Caring for an aging or failing parent is difficult on so many levels - but there are several legal options that can make these years easier for you and your parent.If your parent is losing the capacity to make decisions about their personal care, their health, their finances or their property, it may be time to talk to a lawyer about one or more of the following legal options:
Power of Attorney
Power of Attorney gives you the right - and the responsibility - to make decisions or take action on behalf of your parent. Different powers of attorney might be created for different needs. For example, a health care power of attorney allows your parent to name you or another person to make medical decisions for him. A durable “springing” power of attorney drawn up in advance - while your parent is still competent - lets them name someone to handle all their affairs. It goes into effect only when your parent loses capacity to make decisions himself - as determined by one or two physicians familiar with their care.
If you live far from your parents, if finances are complex or if parents are receiving medical care that requires careful monitoring, many families find that naming a licensed and bonded Professional Fiduciary under Power of Attorney is a wise way to go.
A living trust is a revocable trust your parent would set up now to manage his property and finances. You can serve as trustee, multiple persons can be named co-trustees, or you can name a Professional Fiduciary to be the trustee.
Typical duties of a trustee include managing investments, reviewing stock holdings and conferring with financial planners, securing and valuing personal and real property, preparing inventories of assets, preparing financial reports, assist in gathering information for tax returns, property sales, rentals and leases, supervise repairs and maintenance, and manage any businesses held in trust.
Because there is a fair amount of paperwork, management and reporting to be done by a trustee, you may find that naming a Professional Fiduciary to serve as trustee will make your life easier and allow you to spend more quality time with your loved one.
If your parent chooses to name you as Trustee, you may wish to ask that a Professional Fiduciary be named as successor trustee, to take over for you if you should find you are unable to serve for any reason. Creating this succession allows for a seamless transition and insures that your parent's assets and care are never compromised.
Conservatorship and Guardianship
If your loved one is no longer able to make wise decisions about his or her care or finances, a Conservator may be the best way to protect their funds. Professional Conservators are licensed and bonded and appointed through a court proceeding.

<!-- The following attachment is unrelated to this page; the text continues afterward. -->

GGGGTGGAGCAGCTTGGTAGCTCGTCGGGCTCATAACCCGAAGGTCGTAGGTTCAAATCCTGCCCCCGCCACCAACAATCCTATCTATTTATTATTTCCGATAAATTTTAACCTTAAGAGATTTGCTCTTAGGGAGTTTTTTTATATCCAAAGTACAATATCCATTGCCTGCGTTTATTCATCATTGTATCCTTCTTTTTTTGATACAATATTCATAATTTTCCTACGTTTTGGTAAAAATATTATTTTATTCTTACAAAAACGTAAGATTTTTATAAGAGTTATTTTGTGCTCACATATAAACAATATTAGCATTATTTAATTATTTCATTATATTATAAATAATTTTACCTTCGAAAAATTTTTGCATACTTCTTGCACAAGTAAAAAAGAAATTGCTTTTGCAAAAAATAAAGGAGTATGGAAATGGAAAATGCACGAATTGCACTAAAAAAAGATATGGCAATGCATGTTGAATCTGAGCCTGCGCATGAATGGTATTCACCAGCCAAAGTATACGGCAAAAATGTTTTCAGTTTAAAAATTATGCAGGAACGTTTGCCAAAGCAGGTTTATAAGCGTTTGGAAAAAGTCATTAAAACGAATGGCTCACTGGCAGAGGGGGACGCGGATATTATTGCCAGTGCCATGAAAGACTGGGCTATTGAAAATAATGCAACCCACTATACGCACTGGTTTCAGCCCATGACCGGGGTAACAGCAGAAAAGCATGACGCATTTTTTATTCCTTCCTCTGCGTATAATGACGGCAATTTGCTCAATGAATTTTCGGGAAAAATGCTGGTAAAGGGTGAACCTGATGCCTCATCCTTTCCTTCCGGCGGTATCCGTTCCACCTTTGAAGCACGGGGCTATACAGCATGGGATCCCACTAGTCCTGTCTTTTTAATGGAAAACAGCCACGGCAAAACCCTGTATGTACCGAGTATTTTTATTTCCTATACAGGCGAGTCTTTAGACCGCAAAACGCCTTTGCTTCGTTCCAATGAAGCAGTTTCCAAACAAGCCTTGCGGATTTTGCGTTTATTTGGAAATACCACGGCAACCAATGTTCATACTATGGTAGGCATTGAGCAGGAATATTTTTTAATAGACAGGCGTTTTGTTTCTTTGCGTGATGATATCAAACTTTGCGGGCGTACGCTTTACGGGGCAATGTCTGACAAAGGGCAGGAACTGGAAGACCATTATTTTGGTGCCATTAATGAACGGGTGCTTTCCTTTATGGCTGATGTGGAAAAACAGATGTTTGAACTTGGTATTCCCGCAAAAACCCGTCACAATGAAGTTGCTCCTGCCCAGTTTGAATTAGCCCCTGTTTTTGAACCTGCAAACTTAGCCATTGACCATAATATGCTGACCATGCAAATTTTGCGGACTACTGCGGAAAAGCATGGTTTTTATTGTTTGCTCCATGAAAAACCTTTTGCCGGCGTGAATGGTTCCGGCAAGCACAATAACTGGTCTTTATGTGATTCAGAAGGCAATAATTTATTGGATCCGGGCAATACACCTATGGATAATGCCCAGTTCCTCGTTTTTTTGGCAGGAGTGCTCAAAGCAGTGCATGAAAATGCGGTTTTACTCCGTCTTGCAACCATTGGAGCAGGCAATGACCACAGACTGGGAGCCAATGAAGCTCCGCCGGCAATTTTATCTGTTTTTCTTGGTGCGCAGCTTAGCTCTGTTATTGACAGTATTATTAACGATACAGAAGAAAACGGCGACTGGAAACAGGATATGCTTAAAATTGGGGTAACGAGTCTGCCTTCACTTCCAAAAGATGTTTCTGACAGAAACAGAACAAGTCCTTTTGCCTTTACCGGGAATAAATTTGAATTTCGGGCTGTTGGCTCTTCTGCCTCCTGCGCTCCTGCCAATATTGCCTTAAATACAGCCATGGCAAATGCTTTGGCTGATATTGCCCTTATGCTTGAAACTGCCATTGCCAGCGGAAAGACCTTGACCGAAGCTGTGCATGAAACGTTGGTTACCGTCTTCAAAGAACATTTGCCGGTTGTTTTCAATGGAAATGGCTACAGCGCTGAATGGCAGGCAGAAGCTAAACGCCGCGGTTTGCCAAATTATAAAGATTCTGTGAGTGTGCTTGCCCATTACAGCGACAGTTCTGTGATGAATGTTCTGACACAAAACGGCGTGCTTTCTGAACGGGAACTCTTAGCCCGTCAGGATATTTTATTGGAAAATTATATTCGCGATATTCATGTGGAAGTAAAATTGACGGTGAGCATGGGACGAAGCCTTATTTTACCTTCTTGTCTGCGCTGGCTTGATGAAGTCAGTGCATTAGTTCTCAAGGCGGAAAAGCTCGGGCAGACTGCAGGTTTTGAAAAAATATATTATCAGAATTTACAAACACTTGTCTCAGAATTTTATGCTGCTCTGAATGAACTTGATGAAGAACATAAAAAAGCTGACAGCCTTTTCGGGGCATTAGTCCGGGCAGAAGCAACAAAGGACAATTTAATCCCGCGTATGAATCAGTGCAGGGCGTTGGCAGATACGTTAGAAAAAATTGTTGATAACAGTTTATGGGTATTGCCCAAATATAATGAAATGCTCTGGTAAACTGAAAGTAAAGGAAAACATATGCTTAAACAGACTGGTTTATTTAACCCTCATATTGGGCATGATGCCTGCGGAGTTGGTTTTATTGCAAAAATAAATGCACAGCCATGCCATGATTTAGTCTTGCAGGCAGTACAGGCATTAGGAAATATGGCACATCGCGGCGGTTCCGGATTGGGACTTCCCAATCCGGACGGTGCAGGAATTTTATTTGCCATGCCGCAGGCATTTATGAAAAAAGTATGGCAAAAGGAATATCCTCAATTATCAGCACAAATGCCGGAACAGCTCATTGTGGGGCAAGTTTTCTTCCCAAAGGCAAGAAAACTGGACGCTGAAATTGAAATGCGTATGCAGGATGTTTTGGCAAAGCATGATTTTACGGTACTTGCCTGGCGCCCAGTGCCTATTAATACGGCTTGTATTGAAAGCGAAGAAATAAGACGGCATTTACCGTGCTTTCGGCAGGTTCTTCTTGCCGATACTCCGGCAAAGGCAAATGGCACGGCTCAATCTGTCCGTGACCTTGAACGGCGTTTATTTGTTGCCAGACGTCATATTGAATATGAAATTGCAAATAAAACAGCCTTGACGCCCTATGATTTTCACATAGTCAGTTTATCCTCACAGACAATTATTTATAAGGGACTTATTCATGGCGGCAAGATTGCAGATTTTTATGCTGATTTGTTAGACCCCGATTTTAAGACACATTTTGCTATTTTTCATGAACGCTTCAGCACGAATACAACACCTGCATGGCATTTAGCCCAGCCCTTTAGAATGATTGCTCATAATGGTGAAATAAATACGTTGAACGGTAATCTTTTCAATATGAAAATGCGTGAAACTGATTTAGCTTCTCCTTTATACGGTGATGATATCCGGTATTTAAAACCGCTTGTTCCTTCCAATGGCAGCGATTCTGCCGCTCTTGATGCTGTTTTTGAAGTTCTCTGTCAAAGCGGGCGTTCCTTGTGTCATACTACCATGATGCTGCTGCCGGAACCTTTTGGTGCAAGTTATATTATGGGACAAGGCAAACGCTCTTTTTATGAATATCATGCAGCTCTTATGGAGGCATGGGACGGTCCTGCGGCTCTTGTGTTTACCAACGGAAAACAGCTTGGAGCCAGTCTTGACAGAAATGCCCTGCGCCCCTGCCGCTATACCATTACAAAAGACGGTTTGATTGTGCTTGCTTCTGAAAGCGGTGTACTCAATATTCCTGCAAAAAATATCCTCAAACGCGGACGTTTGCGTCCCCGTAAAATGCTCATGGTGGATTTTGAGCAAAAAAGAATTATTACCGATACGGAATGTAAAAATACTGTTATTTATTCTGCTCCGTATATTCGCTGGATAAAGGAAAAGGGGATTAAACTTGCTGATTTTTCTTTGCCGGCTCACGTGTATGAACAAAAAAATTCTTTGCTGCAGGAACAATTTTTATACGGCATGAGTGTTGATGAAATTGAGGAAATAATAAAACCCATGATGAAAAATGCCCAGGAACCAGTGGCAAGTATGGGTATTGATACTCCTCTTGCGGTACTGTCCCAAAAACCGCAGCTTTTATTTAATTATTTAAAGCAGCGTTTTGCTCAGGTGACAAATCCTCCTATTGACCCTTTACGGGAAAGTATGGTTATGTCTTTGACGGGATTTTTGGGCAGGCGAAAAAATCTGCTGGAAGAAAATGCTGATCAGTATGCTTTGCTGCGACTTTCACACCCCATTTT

Conservatorships can be voluntary or involuntary and all funds expended must be approved by the Court and made for the direct benefit of the protected person.
Arizona law allows for appointment of a Guardian for the Person if the court finds that someone is unable to make responsible decisions about their personal care because he or she suffers from mental disorders, chronic use of drugs or alcohol, or a physical illness or disability, including dementia or Alzheimers'. The law lays out very specifically the duties of a Guardian.
If your parent is able to determine in advance that he or she will need assistance, they may make decisions about their care while they are still competent. For example, a competent parent may name the person they wish to serve as their Conservator or Guardian when the need arises. A licensed, bonded and experienced fiduciary can be appointed as guardian or conservator if that direction is given by your parent while they are still competent. Talk with your legal representative about how a power of attorney can be used to make this designation.
A Guardian and/or Conservator also can be appointed by court process if the court determines that your parent is no longer able to handle his finances and is dissipating his or her assets.
Non-Arizona Residents- Arizona Fiduciary Services can help you care for your aging or ailing parent in Arizona.
If your parent resides all or part of the year in Arizona and you live in another state, Arizona Fiduciary Services may be able to assist you by serving as Power of Attorney, Guardian, Conservator to assist your loved one while they are in Arizona. A licensed and bonded fiduciary close at hand can save you time, travel and worry about meeting your parent's needs.
Licensed Private Fiduciary